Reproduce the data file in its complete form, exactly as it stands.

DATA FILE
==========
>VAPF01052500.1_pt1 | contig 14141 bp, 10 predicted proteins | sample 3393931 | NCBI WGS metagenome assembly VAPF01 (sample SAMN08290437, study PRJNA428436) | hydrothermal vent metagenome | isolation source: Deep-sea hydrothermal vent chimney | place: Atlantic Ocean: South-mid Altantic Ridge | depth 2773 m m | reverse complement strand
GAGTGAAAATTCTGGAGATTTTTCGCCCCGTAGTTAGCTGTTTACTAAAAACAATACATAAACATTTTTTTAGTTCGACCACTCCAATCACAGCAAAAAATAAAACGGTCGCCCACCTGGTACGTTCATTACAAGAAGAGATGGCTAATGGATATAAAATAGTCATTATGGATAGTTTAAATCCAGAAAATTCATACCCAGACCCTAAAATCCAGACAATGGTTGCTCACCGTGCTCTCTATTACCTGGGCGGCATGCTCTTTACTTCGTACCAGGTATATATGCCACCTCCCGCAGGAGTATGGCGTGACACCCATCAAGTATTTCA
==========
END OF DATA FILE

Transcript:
>VAPF01052500.1_pt1 | contig 14141 bp, 10 predicted proteins | sample 3393931 | NCBI WGS metagenome assembly VAPF01 (sample SAMN08290437, study PRJNA428436) | hydrothermal vent metagenome | isolation source: Deep-sea hydrothermal vent chimney | place: Atlantic Ocean: South-mid Altantic Ridge | depth 2773 m m | reverse complement strand
GAGTGAAAATTCTGGAGATTTTTCGCCCCGTAGTTAGCTGTTTACTAAAAACAATACATAAACATTTTTTTAGTTCGACCACTCCAATCACAGCAAAAAATAAAACGGTCGCCCACCTGGTACGTTCATTACAAGAAGAGATGGCTAATGGATATAAAATAGTCATTATGGATAGTTTAAATCCAGAAAATTCATACCCAGACCCTAAAATCCAGACAATGGTTGCTCACCGTGCTCTCTATTACCTGGGCGGCATGCTCTTTACTTCGTACCAGGTATATATGCCACCTCCCGCAGGAGTATGGCGTGACACCCATCAAGTATTTCA